A judgment of Ms Justice Baker delivered on 29 July 2016 will be of interest to purchasers of loan portfolios, insolvency practitioners and conveyancers alike.
In Harrington v Gulland Property Finance Limited, the High Court granted an interlocutory injunction restraining a receiver from taking possession of certain registered properties owned by the Harringtons. The Court held that the Harringtons had made out an arguable case that the receiver was not validly appointed because Gulland - the party purporting to make the appointment having acquired the loans and related charge from IBRC - was not yet registered as owner of that charge in the Land Registry.
Gulland acquired the interest of IBRC in the Harringtons' loans and security in February 2015. In February 2016 Gulland sought to appoint a receiver over the Harringtons' properties. Following an ex parte (emergency) application by the Harringtons, the High Court granted an injunction restraining the receiver from acting. A further hearing was then held on whether the injunction should remain in place until a full trial of the case. Ms Justice Baker's judgment was given after that hearing.
ARGUMENTS MADE BY THE HARRINGTONS
Although Gulland had acquired the relevant loans secured on the units from IBRC (and this fact was not in dispute), Gulland had not yet registered the transfer of the charge over the units at the Land Registry. This registration is achieved by filing a "Form 56", which is typically executed by a seller at completion of a loan purchase, along with a "global" deed of transfer of all the seller's rights in respect of the relevant loans and security. Gulland had not yet filed its Form 56 at the time that it purported to appoint the receiver, and therefore was not registered as the owner of the relevant charge at that time.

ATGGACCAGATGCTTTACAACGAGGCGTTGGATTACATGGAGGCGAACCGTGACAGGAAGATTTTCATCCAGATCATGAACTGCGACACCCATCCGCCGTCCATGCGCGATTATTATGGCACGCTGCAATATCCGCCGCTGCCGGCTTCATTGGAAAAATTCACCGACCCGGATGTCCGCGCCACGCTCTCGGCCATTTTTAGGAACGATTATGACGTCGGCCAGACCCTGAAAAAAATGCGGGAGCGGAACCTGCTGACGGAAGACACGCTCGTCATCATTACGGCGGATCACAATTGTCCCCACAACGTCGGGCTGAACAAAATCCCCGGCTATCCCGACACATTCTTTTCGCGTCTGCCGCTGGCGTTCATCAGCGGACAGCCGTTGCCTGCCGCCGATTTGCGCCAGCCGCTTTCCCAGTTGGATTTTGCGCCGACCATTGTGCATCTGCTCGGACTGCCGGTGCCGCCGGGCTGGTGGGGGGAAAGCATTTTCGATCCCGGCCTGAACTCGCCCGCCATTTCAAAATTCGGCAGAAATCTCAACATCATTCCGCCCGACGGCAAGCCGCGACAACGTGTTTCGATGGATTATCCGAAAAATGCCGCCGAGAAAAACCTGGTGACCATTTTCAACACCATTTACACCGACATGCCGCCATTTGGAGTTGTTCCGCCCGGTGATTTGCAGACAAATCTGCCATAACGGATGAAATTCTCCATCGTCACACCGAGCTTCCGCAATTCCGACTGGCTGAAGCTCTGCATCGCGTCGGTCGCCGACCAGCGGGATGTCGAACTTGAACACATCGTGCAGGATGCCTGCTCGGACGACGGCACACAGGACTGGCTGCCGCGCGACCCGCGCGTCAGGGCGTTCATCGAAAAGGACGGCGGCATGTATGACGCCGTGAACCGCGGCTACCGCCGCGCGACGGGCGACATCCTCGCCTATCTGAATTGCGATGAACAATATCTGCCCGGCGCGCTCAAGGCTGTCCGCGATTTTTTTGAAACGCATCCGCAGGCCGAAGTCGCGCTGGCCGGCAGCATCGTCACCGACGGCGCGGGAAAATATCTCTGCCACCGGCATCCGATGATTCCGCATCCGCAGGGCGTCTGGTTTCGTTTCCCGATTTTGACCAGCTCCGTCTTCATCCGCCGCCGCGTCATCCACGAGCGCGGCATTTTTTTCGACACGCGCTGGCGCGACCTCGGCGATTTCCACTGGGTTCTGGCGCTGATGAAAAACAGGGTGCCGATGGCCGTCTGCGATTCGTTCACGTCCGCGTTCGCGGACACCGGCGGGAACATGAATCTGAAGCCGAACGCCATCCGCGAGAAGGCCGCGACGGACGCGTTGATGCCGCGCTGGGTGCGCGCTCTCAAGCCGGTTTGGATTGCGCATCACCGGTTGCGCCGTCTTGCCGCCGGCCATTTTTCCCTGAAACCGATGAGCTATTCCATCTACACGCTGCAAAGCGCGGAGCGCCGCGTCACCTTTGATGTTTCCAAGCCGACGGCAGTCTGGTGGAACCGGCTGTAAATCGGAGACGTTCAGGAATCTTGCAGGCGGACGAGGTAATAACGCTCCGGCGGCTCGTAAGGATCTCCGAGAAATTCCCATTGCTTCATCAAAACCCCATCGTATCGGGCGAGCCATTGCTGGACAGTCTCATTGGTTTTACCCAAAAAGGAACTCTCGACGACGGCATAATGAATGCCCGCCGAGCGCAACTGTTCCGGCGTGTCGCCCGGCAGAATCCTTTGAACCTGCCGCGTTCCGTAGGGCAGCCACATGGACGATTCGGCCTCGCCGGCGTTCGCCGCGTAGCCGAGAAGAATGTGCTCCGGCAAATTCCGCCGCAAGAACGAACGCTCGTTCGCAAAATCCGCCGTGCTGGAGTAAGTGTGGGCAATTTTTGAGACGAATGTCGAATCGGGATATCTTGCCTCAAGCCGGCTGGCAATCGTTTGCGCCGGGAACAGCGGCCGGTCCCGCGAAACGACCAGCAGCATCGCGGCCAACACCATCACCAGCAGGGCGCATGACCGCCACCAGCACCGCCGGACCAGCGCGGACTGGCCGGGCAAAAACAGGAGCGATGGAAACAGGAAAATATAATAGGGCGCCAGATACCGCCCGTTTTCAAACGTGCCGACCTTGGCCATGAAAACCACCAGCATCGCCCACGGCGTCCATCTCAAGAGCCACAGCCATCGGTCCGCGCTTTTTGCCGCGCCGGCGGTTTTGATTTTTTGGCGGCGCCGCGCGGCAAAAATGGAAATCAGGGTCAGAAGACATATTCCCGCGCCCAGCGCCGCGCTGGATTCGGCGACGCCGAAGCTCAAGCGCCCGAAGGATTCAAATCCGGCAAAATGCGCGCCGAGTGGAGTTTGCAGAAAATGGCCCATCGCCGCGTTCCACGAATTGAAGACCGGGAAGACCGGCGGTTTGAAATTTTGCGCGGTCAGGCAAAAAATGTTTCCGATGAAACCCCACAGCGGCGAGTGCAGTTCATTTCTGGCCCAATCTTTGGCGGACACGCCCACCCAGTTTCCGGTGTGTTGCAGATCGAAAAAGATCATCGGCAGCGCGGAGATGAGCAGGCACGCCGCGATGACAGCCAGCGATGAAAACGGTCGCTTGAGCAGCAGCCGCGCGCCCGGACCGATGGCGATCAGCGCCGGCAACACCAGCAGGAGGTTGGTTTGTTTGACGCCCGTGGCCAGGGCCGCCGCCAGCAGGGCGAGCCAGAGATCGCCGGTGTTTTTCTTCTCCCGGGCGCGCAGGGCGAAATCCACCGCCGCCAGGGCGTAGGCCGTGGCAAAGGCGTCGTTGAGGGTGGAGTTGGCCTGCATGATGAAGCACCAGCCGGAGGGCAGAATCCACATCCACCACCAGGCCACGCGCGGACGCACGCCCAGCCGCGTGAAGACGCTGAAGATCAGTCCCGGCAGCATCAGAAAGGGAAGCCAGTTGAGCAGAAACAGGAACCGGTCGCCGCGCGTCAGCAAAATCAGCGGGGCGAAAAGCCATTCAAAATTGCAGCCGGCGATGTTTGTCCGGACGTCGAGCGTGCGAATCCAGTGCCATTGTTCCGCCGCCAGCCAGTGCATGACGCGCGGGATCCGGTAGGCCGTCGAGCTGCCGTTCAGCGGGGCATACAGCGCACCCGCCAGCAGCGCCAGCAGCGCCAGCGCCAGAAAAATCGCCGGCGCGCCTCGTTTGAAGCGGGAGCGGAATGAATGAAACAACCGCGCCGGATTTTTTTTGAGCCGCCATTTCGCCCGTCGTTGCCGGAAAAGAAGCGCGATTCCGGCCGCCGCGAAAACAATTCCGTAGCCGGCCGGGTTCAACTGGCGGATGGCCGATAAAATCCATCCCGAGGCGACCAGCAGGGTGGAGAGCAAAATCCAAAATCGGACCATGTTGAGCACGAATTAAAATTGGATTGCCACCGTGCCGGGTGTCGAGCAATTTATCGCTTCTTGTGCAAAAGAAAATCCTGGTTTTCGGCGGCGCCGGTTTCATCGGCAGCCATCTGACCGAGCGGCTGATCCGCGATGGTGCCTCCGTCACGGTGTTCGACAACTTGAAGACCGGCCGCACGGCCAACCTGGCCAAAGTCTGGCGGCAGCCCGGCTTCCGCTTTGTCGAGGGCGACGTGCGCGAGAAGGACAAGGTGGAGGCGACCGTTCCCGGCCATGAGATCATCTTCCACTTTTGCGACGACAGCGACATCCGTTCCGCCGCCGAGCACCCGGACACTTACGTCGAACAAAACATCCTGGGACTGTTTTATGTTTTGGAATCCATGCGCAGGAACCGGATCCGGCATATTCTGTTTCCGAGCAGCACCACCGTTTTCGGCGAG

The plaintiffs argued that until such time as Gulland was registered as owner, it had no interest in the charge over the property and that, accordingly, Gulland did not have the power, whether contractual or statutory, to appoint the receiver at the date of the deed of appointment.
The High Court held that where a charge over registered land has been transferred, Section 64(2) of the Registration of Title Act 1964 should be interpreted to mean that until a Form 56 is registered in the Land Registry, no interest in the charge, including contractual rights arising under that charge, is conferred on the transferee. On that basis, the High...